"From the nightly news to the Simpsons, Doris Graber explores our civic IQ and tells us how Americans learn about politics. Clearly written and provocative, this book will stimulate discussion and help break down the boundaries between different kinds of media content and how we engage with politics." --Lance Bennett, University of Washington"On Media offers a clear and practical guide to how citizens learn about politics from the news and television dramas. Graber demonstrates how compelling storytelling is at the heart of learning by analyzing the kinds of information that citizens need to be civically competent. Drawing on multiple methods (including content analysis, experiments and interviews), the book compares learning in the U.S., the Netherlands, and Greece to illuminate different types of learning across cultures." --Ann N. Crigler, University of Southern California"Doris Graber has pioneered the field of political communication research for decades and with her On Media she continues to do so. In a well-documented, accessible, data-rich, and provocative book she challenges conventional wisdom about the ignorant citizen and the failing media. The positive message that 'average citizens can understand politics' is a welcome punch line in academic research, politics, and popular debate." --Claes de Vreese, University of AmsterdamVom Verlag:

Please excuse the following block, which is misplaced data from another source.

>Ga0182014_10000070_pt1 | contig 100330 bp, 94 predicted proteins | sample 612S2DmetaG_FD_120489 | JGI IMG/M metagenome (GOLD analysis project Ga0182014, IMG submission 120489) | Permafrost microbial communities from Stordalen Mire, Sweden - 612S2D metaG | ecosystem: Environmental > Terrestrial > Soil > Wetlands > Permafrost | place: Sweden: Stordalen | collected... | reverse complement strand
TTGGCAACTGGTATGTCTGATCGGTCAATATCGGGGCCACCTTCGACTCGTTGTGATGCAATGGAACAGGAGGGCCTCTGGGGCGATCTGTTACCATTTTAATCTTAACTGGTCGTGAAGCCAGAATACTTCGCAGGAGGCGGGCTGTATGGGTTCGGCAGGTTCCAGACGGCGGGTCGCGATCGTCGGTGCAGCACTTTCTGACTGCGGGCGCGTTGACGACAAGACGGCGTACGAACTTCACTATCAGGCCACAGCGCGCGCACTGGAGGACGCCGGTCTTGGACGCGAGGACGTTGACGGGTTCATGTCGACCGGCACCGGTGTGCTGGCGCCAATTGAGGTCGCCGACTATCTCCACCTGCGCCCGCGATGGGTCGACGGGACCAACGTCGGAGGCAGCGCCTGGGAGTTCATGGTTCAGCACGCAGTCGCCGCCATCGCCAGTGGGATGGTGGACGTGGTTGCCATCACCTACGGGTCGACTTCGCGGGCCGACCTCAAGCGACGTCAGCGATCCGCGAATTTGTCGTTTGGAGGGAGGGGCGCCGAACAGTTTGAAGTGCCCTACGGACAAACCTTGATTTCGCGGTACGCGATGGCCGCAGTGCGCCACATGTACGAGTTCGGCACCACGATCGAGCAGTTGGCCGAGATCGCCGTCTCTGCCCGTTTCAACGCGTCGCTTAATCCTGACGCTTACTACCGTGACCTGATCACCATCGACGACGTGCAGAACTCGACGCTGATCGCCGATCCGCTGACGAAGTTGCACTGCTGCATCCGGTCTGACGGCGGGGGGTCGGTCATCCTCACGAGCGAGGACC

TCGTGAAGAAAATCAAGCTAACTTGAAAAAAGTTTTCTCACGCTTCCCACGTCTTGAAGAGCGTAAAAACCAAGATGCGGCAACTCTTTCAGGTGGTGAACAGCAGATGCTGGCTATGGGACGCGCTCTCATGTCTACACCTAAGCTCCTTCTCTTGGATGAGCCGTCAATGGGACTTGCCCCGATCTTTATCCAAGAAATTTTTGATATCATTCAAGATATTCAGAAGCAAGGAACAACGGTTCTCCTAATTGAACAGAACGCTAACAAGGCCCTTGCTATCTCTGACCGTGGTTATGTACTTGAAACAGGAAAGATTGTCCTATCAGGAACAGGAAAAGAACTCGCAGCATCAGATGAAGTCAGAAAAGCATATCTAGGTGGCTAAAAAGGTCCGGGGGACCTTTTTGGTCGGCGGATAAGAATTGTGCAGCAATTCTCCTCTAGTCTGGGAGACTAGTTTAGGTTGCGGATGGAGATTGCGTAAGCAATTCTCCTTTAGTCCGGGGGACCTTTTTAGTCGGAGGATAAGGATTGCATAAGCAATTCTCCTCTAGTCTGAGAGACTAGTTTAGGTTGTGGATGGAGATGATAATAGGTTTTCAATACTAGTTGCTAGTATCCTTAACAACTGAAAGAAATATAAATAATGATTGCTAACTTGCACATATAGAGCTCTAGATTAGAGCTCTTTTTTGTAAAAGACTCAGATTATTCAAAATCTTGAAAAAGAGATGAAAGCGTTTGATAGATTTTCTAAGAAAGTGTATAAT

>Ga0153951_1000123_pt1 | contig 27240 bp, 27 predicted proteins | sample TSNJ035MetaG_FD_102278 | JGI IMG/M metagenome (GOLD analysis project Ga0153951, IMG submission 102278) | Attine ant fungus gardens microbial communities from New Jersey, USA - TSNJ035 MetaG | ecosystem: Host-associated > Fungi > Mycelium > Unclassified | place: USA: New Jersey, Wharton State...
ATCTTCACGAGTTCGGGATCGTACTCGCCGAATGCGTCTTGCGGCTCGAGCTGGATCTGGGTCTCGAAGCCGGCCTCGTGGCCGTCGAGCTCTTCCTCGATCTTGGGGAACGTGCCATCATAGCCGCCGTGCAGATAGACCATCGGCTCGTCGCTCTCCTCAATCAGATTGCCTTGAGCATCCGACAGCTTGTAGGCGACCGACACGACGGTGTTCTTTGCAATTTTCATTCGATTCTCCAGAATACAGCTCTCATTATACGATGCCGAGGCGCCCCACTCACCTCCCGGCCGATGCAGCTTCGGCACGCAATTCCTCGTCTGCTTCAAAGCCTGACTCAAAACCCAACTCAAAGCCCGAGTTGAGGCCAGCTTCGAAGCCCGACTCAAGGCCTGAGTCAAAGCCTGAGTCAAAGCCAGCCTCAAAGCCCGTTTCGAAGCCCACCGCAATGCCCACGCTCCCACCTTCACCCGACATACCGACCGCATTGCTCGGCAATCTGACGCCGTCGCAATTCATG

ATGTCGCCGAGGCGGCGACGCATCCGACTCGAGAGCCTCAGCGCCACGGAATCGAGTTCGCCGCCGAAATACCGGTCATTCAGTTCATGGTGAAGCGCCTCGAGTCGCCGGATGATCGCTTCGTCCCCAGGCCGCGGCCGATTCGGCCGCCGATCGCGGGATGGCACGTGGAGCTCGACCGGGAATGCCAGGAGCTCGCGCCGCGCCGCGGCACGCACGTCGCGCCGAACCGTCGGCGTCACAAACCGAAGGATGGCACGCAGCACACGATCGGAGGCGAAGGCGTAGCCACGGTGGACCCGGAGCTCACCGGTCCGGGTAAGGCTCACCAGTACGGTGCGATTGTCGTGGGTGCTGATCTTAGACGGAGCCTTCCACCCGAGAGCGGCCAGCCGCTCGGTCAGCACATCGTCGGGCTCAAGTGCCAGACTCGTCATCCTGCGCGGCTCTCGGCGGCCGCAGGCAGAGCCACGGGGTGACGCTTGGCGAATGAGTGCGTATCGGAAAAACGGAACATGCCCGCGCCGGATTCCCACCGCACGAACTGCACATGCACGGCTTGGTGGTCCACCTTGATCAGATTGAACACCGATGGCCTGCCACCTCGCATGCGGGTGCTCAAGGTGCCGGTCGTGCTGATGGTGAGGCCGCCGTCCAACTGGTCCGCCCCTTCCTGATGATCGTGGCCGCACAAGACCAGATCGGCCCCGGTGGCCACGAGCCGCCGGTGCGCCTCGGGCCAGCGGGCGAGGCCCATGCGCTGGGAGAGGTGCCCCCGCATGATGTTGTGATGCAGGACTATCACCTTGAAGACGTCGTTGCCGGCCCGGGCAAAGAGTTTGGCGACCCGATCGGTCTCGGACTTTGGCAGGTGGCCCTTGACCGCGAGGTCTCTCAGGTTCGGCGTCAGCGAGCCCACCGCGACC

Even as more and more communications avenues open up, are Americans losing their political IQ? Some democratic theorists bemoan citizen apathy, ignorance, and incapacity to make sound political judgments. Renowned media scholar Doris Graber contends that such assessments are based on impractical and outmoded models of measuring citizen awareness and engagement. Using what she calls <"reality-based>" research methods and a sensitivity to contemporary trends, Graber finds that average people understand many political issues and can think about them in complex ways. She reports her new research on learning from entertainment offerings, emphasizing its novel aspects, including experiments, interviews, message board analyses, and stimulus dramas. The book includes companion studies carried out in the Netherlands and Greece designed to test whether the American findings are culture-specific or hold true across cultural settings. A capstone reflection by a communications authority, On Media offers new approaches to timeworn topics and projects an emerging image of public political knowledge that is at once encouraging, inspirational, and fascinating in its contour and detail.
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